Published: 2016-11-03 11:35:00
Updated: 2016-11-03 17:12:02
Posted November 3, 2016
By Mike Moss
Mike Moss: The number of a dew point, for example 62, represents the temperature at which a given air mass would be saturated with water vapor, so that any additional water vapor added to the air, or any further cooling of the air, would lead to condensation in the form of cloud or fog droplets (or if the air is in contact with a surface like the top of a car or a blade of grass, the condensation would take the form of dew on that surface).
The dew point is actually proportional to the amount of water vapor in a given parcel of air, so that an increasing dew point means there is a greater concentration of water vapor molecules present and vice versa. So, for example, air with a dew point of 62 is more "moist" than air with a dew point of, say, 35. In that sense, dew point is an indicator of absolute or specific humidity, both of which depend only on the concentration of water vapor in the air. This is not to be confused with "relative humidity," usually given in percent, which depends not only on the amount of water vapor present but also on the temperature. Relative humidity is a ratio of the amount of water vapor actually present in the air or in a given space compared to the amount that would be required to reach saturation. If a given volume of air or space contains only half the water vapor molecules required to become saturated, for example, the relative humidity would be 50%.
The dew point can tell us where moist or dry air is located and how it is changing. In combination with the temperature, it can also tell us how close the air is to being saturated. A few examples might help to illustrate the concept. Suppose we have air in place with a dew point of 62 degrees. If the temperature is 80 degrees, the relative humidity would be 54%, far from being saturated. If we were to cool the air to 62 degrees with no other changes, the air would then be saturated (relative humidity would reach 100%) and further cooling would cause some condensation to occur. On the other had, if we kept the temperature at 80 degrees but added water vapor to the air via evaporation so that the dew point climbs to 80 degrees, the air would likewise be saturated (relative humidity 100%) and a further increase in water vapor would also result in some condensation of liquid water. Conversely, if the dew point remains at 62 but the temperature climbs to 90 degrees, the relative humidity would fall to 39% even thought the actual amount of water vapor in the air remains the same. Likewise, if the temperature stayed at 80 but drier air moved into the area so that the dew point fell to 53, the relative humidity would also fall to 39%.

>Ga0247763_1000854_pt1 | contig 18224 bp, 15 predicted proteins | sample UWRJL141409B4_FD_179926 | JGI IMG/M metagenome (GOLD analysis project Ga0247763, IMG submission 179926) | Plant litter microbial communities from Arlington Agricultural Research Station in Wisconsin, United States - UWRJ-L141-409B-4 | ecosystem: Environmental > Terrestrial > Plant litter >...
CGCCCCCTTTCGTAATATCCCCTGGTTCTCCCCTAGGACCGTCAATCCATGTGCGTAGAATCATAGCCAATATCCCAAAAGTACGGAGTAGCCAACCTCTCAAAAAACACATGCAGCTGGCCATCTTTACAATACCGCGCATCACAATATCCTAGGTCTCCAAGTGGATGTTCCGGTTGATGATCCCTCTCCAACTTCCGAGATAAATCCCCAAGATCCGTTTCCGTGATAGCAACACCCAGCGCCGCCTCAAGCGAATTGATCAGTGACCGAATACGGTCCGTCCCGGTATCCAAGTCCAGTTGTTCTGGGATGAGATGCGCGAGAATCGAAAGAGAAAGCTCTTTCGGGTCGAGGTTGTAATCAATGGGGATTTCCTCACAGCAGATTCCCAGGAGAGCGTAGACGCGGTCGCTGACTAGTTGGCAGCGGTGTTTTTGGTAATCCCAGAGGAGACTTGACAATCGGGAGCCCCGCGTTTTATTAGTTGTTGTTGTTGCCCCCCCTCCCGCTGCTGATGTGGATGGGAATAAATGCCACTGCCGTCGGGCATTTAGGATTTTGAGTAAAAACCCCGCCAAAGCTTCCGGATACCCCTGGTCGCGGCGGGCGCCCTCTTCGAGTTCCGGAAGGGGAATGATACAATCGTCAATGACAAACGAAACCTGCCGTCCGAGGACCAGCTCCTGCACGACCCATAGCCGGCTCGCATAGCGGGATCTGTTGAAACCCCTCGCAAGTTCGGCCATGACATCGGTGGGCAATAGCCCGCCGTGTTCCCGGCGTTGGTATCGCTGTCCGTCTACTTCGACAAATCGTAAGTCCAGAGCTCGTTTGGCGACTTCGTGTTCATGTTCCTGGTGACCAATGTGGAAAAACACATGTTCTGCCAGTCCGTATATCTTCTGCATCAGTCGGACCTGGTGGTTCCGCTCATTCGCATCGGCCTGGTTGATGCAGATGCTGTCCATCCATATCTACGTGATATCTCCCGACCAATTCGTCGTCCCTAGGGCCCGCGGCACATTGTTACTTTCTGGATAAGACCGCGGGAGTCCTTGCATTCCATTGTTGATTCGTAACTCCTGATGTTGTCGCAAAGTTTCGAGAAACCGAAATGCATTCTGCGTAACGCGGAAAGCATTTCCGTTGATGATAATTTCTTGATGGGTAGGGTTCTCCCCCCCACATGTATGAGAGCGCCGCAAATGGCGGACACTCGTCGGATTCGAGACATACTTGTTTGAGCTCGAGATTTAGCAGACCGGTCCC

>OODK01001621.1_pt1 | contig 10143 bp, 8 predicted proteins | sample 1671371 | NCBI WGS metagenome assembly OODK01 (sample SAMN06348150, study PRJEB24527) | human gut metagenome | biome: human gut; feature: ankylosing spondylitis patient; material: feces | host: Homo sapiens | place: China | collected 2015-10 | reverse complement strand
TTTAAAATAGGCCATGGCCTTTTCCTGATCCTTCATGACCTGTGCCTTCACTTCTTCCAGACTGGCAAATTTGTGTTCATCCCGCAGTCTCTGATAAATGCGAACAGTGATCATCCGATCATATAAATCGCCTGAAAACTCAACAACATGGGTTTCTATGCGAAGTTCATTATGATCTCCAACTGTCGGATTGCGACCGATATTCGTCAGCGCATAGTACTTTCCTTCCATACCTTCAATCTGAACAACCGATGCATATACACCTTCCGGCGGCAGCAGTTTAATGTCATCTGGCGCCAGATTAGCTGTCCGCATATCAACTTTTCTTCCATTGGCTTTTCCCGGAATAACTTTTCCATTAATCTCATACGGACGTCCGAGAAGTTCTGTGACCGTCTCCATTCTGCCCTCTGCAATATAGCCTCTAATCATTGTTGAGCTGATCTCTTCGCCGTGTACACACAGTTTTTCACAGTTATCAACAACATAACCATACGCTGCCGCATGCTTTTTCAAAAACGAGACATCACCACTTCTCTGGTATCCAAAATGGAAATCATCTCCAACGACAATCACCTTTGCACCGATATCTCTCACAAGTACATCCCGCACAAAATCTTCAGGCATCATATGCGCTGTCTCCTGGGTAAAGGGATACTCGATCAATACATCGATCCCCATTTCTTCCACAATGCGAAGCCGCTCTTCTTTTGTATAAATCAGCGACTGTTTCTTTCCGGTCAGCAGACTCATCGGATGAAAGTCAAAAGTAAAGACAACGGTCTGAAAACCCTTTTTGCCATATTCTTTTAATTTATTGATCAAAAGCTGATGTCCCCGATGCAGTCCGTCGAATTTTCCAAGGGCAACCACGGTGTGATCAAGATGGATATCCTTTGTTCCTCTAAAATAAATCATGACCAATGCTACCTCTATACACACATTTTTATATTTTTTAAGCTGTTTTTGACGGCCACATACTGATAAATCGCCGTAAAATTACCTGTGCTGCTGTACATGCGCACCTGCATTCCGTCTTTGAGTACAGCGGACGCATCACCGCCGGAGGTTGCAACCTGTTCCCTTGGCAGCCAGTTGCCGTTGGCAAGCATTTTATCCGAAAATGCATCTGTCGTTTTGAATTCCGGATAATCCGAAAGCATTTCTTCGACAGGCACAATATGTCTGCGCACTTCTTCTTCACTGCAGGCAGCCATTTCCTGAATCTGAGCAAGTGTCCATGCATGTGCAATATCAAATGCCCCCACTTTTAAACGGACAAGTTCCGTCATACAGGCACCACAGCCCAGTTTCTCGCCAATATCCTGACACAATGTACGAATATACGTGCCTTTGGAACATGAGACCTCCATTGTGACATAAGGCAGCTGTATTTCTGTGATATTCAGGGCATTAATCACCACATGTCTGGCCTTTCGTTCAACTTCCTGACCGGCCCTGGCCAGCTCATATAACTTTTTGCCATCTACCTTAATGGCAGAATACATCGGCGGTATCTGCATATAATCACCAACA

Hopefully, these examples aren't too unclear. The basic idea is that the higher the dew point, the more moisture is present and vice versa, and the greater the difference between temperature and dew point, the lower the relative humidity and vice versa. Also, as for your final question, just keep in mind that if the temperature falls to match the dew point or any lower, the air itself doesn't turn to dew, but some of the water vapor present may do so.
Full question from W. T. Generous, Jr: I know "dew point" measures dry air. But what does the number represent? And why is it called "dew" point? I used to think a dew point of 62 meant the air will turn to dew at 62 degrees, but that's not right, is it.
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